In his three years in Washington, Bob Short must have loved the town more than anyone knew.
When last seen, he was hightailing it to Texas, taking the Washington Senators with him.
The Senators were not a good baseball team and hadn't won a pennant since FDR's first term.
But the town loved them.
In 1969 the Baltimore Orioles won the American League championship and drew only 44,000 more customers than the Senators did in finishing fourth.
That was Bob Short's first year as the Senators' owner.
He had talked big. He was an early George Steinbrenner, a self-made millionaire who figured he knew it all. Short hired Ted Williams to manage. He traded for Denny McLain and signed Curt Flood. To see all the games, Short had his own jet and pilot on call.
All that cost money. Well, what is a guy supposed to do? The Redskins hired Vince Lombardi. So Short had to have his own big-name boss and he hit the reluctant Williams over the head with a board made out of $1,000 bills. McLain was fat and his arm was spaghetti by then, but he had a $100,000 contract. Frank Howard cost six figures, too, and Curt Flood didn't come cheap.
Everybody assumed Short had a lot of money. He was certainly spending a lot. A man on a tight budget doesn't fly his own private jet to games coast to coast.
It was a surprise, then, when Short told the fans of the Senators they had better shape up.
They weren't supporting the Senators strongly enough, he said.
Heaven knows, he was doing everything for the fans he could.
What other owner would trade away the left side of his infield, Ed Brinkman and Aurelio Rodriguez, and promising pitcher Joe Coleman for McLain?
What other owner would raise ticket prices to the highest in the league?
What other owner had the imagination to invite the junior senator from Minnesota, Gene McCarthy, to work out with the Senators in spring training/
Ingrates, these fans.
So Short moved the team to Texas.
In only three years in Washington, he undid 70 years of baseball history.
The nation's capital had no team.
It was the fans' fault, Short said, for not coming out a million-strong to buy his expensive seats to see his expensive manager and his expensive clods in cleats.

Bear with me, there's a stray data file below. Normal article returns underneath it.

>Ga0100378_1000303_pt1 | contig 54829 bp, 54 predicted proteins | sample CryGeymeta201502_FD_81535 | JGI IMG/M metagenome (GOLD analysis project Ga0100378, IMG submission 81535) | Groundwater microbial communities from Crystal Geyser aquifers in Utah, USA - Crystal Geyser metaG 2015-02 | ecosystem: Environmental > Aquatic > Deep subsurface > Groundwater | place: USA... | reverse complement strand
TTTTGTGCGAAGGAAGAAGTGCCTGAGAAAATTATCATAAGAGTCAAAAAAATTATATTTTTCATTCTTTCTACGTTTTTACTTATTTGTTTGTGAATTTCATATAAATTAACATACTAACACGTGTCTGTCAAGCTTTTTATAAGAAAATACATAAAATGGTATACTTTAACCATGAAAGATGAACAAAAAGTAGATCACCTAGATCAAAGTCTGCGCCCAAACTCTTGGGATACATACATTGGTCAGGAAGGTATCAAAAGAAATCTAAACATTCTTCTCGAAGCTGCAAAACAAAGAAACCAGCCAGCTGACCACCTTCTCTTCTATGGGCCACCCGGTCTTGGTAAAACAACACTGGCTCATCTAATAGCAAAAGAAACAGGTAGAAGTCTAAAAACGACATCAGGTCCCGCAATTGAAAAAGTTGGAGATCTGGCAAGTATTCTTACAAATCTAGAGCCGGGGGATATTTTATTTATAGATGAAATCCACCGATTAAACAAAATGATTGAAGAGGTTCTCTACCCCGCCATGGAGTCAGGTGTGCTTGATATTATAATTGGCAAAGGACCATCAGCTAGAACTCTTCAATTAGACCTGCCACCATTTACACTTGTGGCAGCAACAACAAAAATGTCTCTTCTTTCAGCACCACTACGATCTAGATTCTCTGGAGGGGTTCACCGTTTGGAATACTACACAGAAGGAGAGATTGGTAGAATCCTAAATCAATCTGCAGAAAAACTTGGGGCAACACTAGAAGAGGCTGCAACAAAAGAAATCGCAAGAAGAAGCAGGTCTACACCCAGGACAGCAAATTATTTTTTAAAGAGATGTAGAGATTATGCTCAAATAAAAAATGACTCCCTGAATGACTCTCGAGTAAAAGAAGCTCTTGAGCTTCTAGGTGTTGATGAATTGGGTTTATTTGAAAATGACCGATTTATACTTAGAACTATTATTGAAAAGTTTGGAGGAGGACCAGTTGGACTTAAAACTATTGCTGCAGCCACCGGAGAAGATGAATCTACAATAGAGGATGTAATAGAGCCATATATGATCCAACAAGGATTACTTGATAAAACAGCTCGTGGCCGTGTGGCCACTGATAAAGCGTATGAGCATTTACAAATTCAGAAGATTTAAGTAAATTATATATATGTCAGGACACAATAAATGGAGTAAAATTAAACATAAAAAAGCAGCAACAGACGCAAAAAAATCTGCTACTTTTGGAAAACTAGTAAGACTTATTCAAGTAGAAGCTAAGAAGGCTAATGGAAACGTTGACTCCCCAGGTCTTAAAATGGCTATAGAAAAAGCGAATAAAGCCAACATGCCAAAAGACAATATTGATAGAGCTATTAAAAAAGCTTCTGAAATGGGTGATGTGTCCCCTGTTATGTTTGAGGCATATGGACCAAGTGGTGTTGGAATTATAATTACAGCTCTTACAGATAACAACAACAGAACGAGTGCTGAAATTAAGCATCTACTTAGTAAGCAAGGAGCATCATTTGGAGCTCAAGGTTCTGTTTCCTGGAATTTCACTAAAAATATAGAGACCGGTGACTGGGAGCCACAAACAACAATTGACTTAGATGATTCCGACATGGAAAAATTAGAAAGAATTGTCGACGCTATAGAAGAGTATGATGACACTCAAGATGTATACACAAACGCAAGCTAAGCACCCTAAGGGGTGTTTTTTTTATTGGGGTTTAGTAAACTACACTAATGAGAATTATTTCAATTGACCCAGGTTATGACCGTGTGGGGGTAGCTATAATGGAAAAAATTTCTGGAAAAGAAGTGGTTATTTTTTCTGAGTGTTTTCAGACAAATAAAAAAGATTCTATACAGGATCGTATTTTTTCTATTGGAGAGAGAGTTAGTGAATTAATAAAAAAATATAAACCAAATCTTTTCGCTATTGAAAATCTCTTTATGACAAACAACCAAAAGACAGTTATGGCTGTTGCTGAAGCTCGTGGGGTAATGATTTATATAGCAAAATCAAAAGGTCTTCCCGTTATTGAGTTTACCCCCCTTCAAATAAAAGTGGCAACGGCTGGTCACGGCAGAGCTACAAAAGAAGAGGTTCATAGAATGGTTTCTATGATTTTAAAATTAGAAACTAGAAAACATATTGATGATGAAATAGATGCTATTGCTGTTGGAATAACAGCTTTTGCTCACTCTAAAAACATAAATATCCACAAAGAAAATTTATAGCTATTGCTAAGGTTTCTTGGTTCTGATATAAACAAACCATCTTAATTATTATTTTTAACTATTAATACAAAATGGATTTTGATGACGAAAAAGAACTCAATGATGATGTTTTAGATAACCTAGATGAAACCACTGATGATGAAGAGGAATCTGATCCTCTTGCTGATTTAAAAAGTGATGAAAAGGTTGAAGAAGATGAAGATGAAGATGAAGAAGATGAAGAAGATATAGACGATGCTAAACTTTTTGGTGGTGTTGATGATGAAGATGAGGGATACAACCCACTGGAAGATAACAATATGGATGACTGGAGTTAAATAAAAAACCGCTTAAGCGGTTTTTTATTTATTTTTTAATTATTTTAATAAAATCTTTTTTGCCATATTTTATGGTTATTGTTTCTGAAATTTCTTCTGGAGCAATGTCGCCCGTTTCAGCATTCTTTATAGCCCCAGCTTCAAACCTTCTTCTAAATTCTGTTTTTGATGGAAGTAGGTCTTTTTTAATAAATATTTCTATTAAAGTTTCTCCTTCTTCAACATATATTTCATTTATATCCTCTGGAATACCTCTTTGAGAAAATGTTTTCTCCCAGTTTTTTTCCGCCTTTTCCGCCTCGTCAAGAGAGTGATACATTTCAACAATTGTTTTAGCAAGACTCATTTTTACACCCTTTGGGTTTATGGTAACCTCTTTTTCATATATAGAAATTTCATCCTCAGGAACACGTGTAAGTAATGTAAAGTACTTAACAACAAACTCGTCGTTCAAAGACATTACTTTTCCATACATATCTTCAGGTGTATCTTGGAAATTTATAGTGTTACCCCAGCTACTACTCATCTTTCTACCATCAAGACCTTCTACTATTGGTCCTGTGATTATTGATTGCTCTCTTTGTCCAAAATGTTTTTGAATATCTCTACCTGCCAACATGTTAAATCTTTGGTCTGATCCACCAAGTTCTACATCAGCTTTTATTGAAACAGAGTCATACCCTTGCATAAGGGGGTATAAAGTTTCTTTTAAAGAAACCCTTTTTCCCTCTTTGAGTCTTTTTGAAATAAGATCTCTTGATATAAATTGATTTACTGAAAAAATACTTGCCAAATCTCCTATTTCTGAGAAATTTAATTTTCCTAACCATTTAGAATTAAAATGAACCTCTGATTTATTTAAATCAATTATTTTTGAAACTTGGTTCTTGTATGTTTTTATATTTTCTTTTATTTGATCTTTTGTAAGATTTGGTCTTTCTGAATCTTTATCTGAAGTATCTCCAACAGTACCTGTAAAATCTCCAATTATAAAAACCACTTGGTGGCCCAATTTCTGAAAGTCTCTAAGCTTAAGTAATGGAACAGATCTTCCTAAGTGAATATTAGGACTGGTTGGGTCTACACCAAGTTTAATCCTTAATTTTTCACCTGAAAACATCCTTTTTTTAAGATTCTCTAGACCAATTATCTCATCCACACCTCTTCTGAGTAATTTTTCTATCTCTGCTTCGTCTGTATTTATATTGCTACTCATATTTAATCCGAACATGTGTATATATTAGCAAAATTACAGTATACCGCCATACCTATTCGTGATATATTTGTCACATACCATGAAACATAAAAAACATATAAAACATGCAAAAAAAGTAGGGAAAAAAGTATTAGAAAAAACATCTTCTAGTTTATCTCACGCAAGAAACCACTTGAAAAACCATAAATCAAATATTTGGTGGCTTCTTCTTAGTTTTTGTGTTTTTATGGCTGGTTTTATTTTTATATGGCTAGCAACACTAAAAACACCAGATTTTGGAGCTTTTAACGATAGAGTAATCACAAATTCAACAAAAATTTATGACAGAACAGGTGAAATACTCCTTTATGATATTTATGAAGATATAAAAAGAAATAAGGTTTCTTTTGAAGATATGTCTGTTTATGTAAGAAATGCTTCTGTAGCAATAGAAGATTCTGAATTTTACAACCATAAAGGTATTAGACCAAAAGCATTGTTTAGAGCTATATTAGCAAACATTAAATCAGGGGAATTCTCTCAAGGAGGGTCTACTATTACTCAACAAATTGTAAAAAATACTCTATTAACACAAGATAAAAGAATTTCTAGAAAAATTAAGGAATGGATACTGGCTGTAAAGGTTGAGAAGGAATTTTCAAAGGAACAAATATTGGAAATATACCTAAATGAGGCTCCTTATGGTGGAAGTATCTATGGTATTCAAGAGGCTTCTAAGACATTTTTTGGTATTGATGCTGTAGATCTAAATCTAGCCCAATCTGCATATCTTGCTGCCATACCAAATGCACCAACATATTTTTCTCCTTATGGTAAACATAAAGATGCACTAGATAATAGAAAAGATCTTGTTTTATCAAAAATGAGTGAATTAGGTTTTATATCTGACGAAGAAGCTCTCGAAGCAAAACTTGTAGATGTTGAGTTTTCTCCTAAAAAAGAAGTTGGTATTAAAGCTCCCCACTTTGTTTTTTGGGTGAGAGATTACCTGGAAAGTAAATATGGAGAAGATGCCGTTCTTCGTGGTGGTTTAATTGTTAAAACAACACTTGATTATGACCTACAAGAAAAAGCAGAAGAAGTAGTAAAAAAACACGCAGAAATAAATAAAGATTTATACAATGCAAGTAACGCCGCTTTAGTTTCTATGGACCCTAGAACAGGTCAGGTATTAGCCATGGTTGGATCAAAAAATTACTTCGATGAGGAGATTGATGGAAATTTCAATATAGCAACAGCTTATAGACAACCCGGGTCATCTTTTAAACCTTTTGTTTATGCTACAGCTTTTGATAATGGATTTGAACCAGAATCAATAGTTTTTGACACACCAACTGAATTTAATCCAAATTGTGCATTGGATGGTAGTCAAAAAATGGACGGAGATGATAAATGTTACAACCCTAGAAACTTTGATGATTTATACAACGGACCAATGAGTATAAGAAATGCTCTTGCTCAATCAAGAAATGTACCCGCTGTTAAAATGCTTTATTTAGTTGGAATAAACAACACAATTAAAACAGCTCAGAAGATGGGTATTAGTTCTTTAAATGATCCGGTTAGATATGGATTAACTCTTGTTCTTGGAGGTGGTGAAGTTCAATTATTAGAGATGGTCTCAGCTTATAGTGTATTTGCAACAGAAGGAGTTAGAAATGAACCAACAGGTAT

That's why he took the Senators, bound and gagged, to Texas.
That, and $8 million paid in advance for TV and radio rights in Texas.
After two years in Texas, Short sold the team for a profit and left baseball.
Occasionally, his name would pop up in the newspapers.
Like the time he resigned as financial chairman of the national Democratic party.
It had been his job to raise money for the Democrats.
Short showed that his genius and charisma were not limited to baseball.
When he resigned his fun-raising job, the Democrats were $6 million in debt.
While Short did baseball a favor by selling the Rangers and going home by Minnesota, apparently he has something against politics.
He is running for office.
Not only that, he is running for the U.S. Senate.
Bob Short wants to come back to Washington.
"From the Washington Senators to a United States senator, that's Short's plan, said a man who works on Capitol Hill raising money for Senate candidates.
Short is running in the Minnesota primary against Rep. Donald M. Fraser, the Democratic party's endorsed candidate who is the clear favorite in the race.
"Short is going to spend from a half-million to a million dollars on saturation media coverage the last week before the primary on Sept. 12," said our man on the Hill.
The bum has a million to spend on getting his face on TV.
And how did an unendorsed candidate get that kind of campaign money?
By kidnapping the Washington Senators and selling them two years later.
Bill Holdforth is "Baseball Bill." He was an usher at RFK for Senators' games until the day he paraded through the bleachers carrying a dummy. It was an effigy of the charismatic genius, Bob Short, who on seeing it promptly fired Baseball Bill.
Two years later, when the Texas Rangers came to Baltimore for the first time, Short was in a box seat when, lo and behold, Baseball Bill showed up behind him with his 2-year-old effigy.
"Short stinks," said a sign carried by Bill's buddy.
Naturally I thought Baseball Bill would want to know that Bob Short is in love with Washington and wants to come back here to work.
So I called Bill and told him about his old boss' campaign.
Bill was excited.
If he gets elected as senator from Minnesota and comes to the Hill," Bill said, "it will raise the IQ of Minnesota and lower the Senate's."